MAKING KIDS AWARE OF ABNORMAL PSYCHOLOGY
This project is a requirement of the GOA Abnormal Psychology Course. Using the process of design thinking, a challenge in the world of mental health was identified, interviews and research were undertaken, and a solution prototype was developed. Below you will find information about the identified area of concern and my proposed solution. Please feel free to provide feedback on this prototype, using questions such as “How might we…”, “What if….?”, “I wonder….”, “I like…”, and “I wish.” Keep the comments positive, please. For more information on the process of Design Thinking, click here
I have grown up in a family and community very open and accepting of anyone and everyone; however, when I switched to the small bubble they call my private school, my whole life changed. Everyone in my school is pretty much the exact same and has been with the same people since primer (kindergarten, K5, call it what you may). I went to a public school for 6 years of my life and worked at a barn that specialized in hippo-therapy for anyone with mental or physical disabilities. I grew up around those with said disabilities and have never seen anyone different from myself. Seeing the lower school kids at my school discriminate against and make jokes about psychological abnormalities made me realize that this is a real issue that needs to be confronted and fixed… and so, my Catalyst Conference Project topic was born.
We all need a place where we feel safe to talk and listen. Why has society made it so that there are so few safe places? Let’s make our communities safe for a better, safer, more loving world.
My dad majored in psychology, so naturally he was the first one I went to on this topic. His view on my challenge and issue was that the children in our lower school are not exposed to the “real world” at a young enough age, so they think that our school is the real world and that is what real life is like. Another person I interviewed was a close family friend who works at the Meyers Center, a center for those with mental and physical challenges and abnormalities. She said that was is really important is learning from a young age what the real world is like and that not everyone is exactly the same like it is in our small private school. What is truly important is understanding other cultures and ways of life to truly understand what is going on in someone’s head and to be able to empathize with them. So many people are kicked out onto the streets who suffer from depression, anxiety, and PTSD, just to name a few. More people need to be aware of what people have gone through in order for the society we live in today to be a safe place for anyone with a psychological abnormality.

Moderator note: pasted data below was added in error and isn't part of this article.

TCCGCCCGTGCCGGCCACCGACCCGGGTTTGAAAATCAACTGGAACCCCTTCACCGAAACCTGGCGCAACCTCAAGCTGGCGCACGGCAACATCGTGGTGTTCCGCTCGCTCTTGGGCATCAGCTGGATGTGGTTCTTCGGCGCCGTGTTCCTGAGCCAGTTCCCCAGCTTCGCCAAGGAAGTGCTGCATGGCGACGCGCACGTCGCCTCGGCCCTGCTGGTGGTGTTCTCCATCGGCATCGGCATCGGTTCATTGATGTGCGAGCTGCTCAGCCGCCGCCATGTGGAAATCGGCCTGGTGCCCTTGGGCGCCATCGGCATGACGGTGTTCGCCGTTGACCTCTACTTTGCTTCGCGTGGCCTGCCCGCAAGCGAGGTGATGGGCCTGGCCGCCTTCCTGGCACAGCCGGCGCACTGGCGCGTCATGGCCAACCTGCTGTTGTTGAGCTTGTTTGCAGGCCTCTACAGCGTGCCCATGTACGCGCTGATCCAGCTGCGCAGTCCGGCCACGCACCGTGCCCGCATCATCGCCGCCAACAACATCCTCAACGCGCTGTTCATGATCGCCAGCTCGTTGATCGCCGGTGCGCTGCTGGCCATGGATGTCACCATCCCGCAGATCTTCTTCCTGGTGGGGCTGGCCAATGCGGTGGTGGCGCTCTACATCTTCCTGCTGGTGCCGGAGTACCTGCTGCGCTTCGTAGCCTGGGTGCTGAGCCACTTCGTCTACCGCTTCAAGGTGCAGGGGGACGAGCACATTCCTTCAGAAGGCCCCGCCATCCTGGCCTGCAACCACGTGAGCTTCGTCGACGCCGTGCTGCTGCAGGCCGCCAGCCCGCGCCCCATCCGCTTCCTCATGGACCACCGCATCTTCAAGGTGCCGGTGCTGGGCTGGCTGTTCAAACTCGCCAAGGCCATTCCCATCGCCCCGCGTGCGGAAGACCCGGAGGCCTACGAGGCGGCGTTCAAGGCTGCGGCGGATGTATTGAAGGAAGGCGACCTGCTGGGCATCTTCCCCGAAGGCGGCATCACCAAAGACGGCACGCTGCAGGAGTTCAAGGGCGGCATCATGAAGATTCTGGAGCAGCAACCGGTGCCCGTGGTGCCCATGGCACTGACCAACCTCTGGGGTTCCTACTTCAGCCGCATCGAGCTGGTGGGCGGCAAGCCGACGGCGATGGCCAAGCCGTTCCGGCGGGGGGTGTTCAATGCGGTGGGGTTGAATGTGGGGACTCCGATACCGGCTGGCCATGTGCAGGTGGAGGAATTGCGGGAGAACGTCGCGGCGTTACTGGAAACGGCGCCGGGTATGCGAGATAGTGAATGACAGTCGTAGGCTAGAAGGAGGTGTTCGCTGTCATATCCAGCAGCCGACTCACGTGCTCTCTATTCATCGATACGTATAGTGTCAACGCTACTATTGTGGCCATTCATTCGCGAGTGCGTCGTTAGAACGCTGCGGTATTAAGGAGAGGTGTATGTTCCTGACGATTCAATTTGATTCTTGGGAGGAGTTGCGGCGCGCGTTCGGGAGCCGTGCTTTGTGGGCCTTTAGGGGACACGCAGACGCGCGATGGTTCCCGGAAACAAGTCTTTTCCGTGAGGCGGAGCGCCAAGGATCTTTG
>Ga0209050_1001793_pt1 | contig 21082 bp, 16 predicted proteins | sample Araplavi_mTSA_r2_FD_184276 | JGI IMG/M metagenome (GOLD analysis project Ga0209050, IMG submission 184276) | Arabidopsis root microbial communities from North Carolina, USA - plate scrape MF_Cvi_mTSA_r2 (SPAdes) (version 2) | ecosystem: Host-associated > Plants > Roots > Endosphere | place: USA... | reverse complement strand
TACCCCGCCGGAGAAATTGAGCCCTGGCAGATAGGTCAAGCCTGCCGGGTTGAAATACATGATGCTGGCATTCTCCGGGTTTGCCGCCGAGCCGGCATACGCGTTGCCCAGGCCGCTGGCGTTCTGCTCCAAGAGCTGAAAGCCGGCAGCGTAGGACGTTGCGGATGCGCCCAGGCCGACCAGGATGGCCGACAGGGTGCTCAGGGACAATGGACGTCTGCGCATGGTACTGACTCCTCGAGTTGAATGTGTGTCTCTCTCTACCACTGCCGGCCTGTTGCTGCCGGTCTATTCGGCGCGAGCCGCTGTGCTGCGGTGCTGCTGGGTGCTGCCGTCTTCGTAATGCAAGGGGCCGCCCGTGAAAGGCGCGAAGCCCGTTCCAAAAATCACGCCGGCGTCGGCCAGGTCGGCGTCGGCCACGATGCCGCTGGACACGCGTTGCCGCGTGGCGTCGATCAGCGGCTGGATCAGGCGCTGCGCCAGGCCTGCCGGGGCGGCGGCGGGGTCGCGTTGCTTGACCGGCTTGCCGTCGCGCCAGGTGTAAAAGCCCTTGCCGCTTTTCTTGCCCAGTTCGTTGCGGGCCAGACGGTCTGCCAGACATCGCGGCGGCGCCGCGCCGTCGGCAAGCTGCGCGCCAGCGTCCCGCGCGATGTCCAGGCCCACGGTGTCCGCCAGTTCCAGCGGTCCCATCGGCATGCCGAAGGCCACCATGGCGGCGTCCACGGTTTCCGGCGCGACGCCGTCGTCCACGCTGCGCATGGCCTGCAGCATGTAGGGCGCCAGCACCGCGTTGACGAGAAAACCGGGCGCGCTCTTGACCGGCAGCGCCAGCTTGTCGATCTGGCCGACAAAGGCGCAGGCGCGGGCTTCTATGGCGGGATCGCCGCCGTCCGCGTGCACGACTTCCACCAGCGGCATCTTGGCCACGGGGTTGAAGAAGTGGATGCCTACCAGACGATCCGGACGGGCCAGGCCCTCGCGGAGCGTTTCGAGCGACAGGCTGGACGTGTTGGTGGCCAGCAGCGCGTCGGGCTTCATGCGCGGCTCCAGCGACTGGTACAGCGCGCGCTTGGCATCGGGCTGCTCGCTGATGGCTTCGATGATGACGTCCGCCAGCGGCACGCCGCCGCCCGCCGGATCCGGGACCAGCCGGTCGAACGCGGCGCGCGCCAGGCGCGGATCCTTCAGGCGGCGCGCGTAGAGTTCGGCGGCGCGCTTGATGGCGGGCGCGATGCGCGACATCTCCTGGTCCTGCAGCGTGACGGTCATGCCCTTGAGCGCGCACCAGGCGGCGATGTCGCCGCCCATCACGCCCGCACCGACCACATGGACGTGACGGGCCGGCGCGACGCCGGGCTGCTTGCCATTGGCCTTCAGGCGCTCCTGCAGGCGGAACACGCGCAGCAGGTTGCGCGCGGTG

This is just one example of how people view mental abnormalities. So few people truly understand and are able to empathize with mental abnormalities, be it depression, anxiety, schizophrenia, anorexia, PTSD, the list truly goes on forever.
We have all felt stress and some anxiety at some point in our lives, right? Imagine feeling that every waking moment, overthinking everything. We have all also felt like at any moment the world could end or that dog you’re scared of could barge into your room and eat you or that monster from that horror movie you just watched was going to come from under your bed and eat you. Imagine feeling that. All the time. Personally, I know people who struggle with anxiety and it can really ruin a person’s day, or even life.
Have you ever felt like an alien on your own planet? Like an outsider who can never really get inside? Out of touch with reality? Not knowing what is real and what is not? People who struggle with Schizophrenia have these daily struggles and many more that few people truly understand without a degree in psychology or being close to someone who suffers this mental illness.
I plan to work with administrators in the lower school to give a talk to the lower school students and to raise awareness and understanding of how to empathize. This class has taught me so much that I thoroughly hope to spread to everyone I can, because it is truly so important to be understanding and empathetic with anyone and everyone we come across, because you never know what they have gone through and no one ever knows what you are going through.
I will speak with the lower school students about what it means to sympathize versus what it means to empathize (sympathy- feelings of pity and sorrow for someone else’s misfortune, versus empathy- the ability to understand and share the feelings of another). I plan to explain why we should understand and help with mental illnesses, rather than just feel bad for them and say “Sorry, buddy.” I know that as a young child in my community, you forget that not everyone has a Cadillac and goes to the Country Club for dinner every night, but I hope that I can help bring some light to these kids’ minds and help them to be more intelligent and ahead of the game.
HOW CAN YOU HELP?
Click here to fill out a questionnaire and get started on helping your community!
Watters, Ethan. Crazy like Us: the Globalization of the American Psyche. Free Press, 2011.
Holguin, Jazmyn. “13 Graphs Anyone Who’s Ever Been Depressed Will Understand.” Pinterest, 13 Aug. 2015.
“Anxiety Feels Like.” Me.me.
“Tag Archives: Abnormal.” Tony Rojas Blog.
“IS THE LOCAL CHURCH A SAFE PLACE FOR THE HURTING?” Fairbanks Rescue Mission.
I would also like to thank my father for all of his insight and help and my family friend who helped me immensely in understanding the abnormalities of the psychological field.